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Kilkli, is more of a sport than a dance, is generally popular with young girls. The dance performed in pairs, is a favourite of young girls. It can be done by any even number of performers starting with two. Before beginning the dance, the two participants stand face to face with their feet close to each other’s and their bodies inclined back. Standing in this pose with their hands interlocked firmly and arms crossed the dancers are able to stretch their arms fully and arch their backs to the maximum limit. The dance is performed when the pairs, maintaining this pose, wheel round and round in a fast movement at the same spot with their feet serving as the pivotal points. The girls sing as they swirl around with their colorful ‘orhnis’ or ‘daupttas’ fanning out from their heads and flutering in the wind while their anklets produce tinkling melodies.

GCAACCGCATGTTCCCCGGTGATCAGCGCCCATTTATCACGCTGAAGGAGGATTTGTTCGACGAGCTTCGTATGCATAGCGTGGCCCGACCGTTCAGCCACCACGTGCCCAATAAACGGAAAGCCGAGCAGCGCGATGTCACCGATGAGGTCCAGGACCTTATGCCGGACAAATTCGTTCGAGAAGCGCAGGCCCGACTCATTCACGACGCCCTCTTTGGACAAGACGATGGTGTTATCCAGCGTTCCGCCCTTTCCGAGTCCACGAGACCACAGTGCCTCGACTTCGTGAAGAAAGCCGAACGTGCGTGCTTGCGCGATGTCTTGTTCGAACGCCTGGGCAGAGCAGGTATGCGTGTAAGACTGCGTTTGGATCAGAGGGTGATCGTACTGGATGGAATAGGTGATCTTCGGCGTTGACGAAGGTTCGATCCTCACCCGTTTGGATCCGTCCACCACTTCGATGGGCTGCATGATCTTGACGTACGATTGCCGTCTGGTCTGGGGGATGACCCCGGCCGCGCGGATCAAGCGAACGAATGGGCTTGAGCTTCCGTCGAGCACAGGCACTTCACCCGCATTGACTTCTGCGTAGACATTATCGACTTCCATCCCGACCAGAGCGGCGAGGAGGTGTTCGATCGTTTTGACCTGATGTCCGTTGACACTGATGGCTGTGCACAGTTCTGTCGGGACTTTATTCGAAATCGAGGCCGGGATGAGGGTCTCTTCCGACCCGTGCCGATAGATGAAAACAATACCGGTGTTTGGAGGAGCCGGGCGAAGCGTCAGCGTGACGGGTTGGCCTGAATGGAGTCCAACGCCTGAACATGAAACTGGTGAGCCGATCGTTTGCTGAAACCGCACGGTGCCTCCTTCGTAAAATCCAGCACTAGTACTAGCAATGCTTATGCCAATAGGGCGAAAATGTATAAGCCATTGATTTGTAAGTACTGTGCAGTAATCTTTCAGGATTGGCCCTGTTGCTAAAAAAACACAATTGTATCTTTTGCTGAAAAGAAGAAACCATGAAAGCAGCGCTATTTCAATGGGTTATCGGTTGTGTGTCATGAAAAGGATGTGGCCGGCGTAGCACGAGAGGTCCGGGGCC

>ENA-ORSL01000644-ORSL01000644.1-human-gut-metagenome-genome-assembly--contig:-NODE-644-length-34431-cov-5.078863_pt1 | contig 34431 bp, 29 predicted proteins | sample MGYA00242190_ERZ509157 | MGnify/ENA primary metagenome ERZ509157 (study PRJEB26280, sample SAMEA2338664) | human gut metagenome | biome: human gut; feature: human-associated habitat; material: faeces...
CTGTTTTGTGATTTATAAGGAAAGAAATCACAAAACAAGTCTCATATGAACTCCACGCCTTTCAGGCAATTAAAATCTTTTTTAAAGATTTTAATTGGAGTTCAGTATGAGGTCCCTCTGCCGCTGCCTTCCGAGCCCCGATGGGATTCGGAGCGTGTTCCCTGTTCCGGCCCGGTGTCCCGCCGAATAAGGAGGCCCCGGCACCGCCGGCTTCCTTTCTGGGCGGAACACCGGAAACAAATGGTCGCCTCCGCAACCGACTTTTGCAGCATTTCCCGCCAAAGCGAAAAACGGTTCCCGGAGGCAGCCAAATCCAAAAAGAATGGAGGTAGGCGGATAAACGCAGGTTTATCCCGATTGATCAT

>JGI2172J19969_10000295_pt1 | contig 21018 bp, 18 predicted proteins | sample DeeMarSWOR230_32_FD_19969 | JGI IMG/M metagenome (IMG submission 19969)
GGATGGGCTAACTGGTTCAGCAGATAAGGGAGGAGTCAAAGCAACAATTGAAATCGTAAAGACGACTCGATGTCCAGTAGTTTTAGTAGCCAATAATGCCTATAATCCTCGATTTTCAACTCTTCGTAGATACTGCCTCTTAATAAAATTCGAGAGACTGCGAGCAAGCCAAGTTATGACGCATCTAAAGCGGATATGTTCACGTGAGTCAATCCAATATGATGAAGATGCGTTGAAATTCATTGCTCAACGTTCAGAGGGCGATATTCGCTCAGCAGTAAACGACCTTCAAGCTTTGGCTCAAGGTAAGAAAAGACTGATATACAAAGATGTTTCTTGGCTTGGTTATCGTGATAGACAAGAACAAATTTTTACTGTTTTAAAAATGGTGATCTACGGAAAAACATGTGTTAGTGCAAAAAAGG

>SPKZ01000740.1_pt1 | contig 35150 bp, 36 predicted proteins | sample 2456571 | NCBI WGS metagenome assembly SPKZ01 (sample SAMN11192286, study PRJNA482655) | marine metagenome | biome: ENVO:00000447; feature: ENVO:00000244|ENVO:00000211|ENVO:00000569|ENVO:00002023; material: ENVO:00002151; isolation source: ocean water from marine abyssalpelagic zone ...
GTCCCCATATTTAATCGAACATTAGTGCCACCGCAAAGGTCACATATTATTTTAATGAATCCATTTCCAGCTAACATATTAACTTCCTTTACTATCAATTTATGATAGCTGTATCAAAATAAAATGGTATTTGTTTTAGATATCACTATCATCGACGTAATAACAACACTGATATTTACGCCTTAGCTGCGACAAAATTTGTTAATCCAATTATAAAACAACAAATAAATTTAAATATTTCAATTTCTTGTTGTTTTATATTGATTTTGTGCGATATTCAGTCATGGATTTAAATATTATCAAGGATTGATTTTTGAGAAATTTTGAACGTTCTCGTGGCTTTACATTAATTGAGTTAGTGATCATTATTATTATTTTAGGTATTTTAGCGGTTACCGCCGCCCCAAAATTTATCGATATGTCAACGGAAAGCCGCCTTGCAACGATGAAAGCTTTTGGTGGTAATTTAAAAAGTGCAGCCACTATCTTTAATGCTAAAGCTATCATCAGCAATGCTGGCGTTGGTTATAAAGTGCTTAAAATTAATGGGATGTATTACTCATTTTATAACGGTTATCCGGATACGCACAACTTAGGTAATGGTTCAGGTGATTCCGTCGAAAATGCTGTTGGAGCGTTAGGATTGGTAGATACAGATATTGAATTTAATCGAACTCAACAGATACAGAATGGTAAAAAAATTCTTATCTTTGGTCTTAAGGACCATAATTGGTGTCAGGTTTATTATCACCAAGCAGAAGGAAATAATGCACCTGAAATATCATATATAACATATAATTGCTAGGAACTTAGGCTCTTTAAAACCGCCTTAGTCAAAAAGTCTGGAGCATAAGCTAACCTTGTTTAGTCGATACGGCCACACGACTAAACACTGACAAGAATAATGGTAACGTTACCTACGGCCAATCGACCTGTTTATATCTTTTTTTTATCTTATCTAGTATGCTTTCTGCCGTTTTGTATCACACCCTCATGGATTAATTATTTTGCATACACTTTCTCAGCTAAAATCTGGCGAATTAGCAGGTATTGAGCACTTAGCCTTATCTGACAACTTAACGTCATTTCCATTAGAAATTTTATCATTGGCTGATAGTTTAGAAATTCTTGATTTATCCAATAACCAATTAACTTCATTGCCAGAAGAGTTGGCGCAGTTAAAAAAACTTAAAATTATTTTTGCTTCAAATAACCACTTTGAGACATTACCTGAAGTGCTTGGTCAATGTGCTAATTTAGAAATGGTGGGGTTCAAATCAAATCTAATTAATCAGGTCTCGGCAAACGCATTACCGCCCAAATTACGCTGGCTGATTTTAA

There is a rich repertoire of traditional songs available that are used to accompany the ‘kikli’ dance. Most of these songs consist merely of loosely rhyming lines without any underlying theme. One of the examples is:

Kikli kleer di,
Pag mere vir di,
Daupatta mere bhai da,
Phitte mun jawai da.
Dances of Punjab and beyond

Bhangra -|- Giddha -|- Kikli -|- Luddi -|- Jhumar -|- Dhankara -|- Sammi -|- Teeyan -|- Jaago -|- Jalli -|- Dhumall -|- Malwai Giddha